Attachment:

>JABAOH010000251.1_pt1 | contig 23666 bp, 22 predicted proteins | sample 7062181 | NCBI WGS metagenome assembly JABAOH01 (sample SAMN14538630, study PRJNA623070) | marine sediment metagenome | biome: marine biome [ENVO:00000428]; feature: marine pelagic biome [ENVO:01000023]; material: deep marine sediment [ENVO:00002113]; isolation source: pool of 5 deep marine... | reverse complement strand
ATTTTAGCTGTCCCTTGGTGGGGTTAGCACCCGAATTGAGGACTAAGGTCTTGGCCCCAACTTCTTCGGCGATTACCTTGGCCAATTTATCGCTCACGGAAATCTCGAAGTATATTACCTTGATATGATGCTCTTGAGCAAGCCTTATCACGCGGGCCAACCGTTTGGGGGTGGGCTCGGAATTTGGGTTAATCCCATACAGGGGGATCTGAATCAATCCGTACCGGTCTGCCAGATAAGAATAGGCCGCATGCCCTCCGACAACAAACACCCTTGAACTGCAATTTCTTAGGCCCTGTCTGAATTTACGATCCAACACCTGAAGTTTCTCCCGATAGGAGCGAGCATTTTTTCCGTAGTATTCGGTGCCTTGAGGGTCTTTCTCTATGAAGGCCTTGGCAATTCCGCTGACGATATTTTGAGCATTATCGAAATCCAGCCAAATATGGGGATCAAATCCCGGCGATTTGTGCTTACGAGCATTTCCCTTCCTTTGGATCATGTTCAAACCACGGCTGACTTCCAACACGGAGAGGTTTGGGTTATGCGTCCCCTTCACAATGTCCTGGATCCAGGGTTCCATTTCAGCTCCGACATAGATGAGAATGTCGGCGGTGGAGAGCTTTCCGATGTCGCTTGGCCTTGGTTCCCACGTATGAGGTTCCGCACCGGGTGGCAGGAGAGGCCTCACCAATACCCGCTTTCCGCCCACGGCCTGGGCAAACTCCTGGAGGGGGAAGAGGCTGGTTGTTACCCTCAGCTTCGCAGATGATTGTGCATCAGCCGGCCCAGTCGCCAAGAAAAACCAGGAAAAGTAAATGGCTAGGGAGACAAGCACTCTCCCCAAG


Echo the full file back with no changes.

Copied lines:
>JABAOH010000251.1_pt1 | contig 23666 bp, 22 predicted proteins | sample 7062181 | NCBI WGS metagenome assembly JABAOH01 (sample SAMN14538630, study PRJNA623070) | marine sediment metagenome | biome: marine biome [ENVO:00000428]; feature: marine pelagic biome [ENVO:01000023]; material: deep marine sediment [ENVO:00002113]; isolation source: pool of 5 deep marine... | reverse complement strand
ATTTTAGCTGTCCCTTGGTGGGGTTAGCACCCGAATTGAGGACTAAGGTCTTGGCCCCAACTTCTTCGGCGATTACCTTGGCCAATTTATCGCTCACGGAAATCTCGAAGTATATTACCTTGATATGATGCTCTTGAGCAAGCCTTATCACGCGGGCCAACCGTTTGGGGGTGGGCTCGGAATTTGGGTTAATCCCATACAGGGGGATCTGAATCAATCCGTACCGGTCTGCCAGATAAGAATAGGCCGCATGCCCTCCGACAACAAACACCCTTGAACTGCAATTTCTTAGGCCCTGTCTGAATTTACGATCCAACACCTGAAGTTTCTCCCGATAGGAGCGAGCATTTTTTCCGTAGTATTCGGTGCCTTGAGGGTCTTTCTCTATGAAGGCCTTGGCAATTCCGCTGACGATATTTTGAGCATTATCGAAATCCAGCCAAATATGGGGATCAAATCCCGGCGATTTGTGCTTACGAGCATTTCCCTTCCTTTGGATCATGTTCAAACCACGGCTGACTTCCAACACGGAGAGGTTTGGGTTATGCGTCCCCTTCACAATGTCCTGGATCCAGGGTTCCATTTCAGCTCCGACATAGATGAGAATGTCGGCGGTGGAGAGCTTTCCGATGTCGCTTGGCCTTGGTTCCCACGTATGAGGTTCCGCACCGGGTGGCAGGAGAGGCCTCACCAATACCCGCTTTCCGCCCACGGCCTGGGCAAACTCCTGGAGGGGGAAGAGGCTGGTTGTTACCCTCAGCTTCGCAGATGATTGTGCATCAGCCGGCCCAGTCGCCAAGAAAAACCAGGAAAAGTAAATGGCTAGGGAGACAAGCACTCTCCCCAAG